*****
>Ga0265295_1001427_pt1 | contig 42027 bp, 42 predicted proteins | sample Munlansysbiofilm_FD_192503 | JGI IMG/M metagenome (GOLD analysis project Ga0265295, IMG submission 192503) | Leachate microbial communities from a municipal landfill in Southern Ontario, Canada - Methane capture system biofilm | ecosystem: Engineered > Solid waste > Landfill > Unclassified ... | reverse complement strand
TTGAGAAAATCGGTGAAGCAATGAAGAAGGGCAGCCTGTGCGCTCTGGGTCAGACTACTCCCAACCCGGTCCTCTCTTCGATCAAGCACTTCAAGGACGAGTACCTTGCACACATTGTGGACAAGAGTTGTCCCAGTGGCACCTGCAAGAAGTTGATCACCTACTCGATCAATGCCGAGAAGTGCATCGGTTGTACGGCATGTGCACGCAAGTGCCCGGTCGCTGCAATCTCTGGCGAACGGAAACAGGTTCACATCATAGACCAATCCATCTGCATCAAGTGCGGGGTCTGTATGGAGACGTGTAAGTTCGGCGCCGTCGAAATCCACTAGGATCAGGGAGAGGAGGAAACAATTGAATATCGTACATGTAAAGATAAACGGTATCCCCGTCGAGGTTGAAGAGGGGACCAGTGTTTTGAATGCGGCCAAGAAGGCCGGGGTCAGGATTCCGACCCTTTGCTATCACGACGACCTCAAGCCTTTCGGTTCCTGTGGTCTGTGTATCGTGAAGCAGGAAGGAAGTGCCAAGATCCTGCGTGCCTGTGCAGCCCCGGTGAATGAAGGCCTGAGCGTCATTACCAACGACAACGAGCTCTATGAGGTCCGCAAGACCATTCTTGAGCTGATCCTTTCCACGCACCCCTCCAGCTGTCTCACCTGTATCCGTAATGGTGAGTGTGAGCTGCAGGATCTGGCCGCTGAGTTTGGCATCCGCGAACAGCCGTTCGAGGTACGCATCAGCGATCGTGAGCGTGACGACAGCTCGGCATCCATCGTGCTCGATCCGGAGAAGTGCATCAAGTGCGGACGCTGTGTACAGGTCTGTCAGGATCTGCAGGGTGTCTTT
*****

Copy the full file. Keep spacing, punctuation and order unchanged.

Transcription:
>Ga0265295_1001427_pt1 | contig 42027 bp, 42 predicted proteins | sample Munlansysbiofilm_FD_192503 | JGI IMG/M metagenome (GOLD analysis project Ga0265295, IMG submission 192503) | Leachate microbial communities from a municipal landfill in Southern Ontario, Canada - Methane capture system biofilm | ecosystem: Engineered > Solid waste > Landfill > Unclassified ... | reverse complement strand
TTGAGAAAATCGGTGAAGCAATGAAGAAGGGCAGCCTGTGCGCTCTGGGTCAGACTACTCCCAACCCGGTCCTCTCTTCGATCAAGCACTTCAAGGACGAGTACCTTGCACACATTGTGGACAAGAGTTGTCCCAGTGGCACCTGCAAGAAGTTGATCACCTACTCGATCAATGCCGAGAAGTGCATCGGTTGTACGGCATGTGCACGCAAGTGCCCGGTCGCTGCAATCTCTGGCGAACGGAAACAGGTTCACATCATAGACCAATCCATCTGCATCAAGTGCGGGGTCTGTATGGAGACGTGTAAGTTCGGCGCCGTCGAAATCCACTAGGATCAGGGAGAGGAGGAAACAATTGAATATCGTACATGTAAAGATAAACGGTATCCCCGTCGAGGTTGAAGAGGGGACCAGTGTTTTGAATGCGGCCAAGAAGGCCGGGGTCAGGATTCCGACCCTTTGCTATCACGACGACCTCAAGCCTTTCGGTTCCTGTGGTCTGTGTATCGTGAAGCAGGAAGGAAGTGCCAAGATCCTGCGTGCCTGTGCAGCCCCGGTGAATGAAGGCCTGAGCGTCATTACCAACGACAACGAGCTCTATGAGGTCCGCAAGACCATTCTTGAGCTGATCCTTTCCACGCACCCCTCCAGCTGTCTCACCTGTATCCGTAATGGTGAGTGTGAGCTGCAGGATCTGGCCGCTGAGTTTGGCATCCGCGAACAGCCGTTCGAGGTACGCATCAGCGATCGTGAGCGTGACGACAGCTCGGCATCCATCGTGCTCGATCCGGAGAAGTGCATCAAGTGCGGACGCTGTGTACAGGTCTGTCAGGATCTGCAGGGTGTCTTT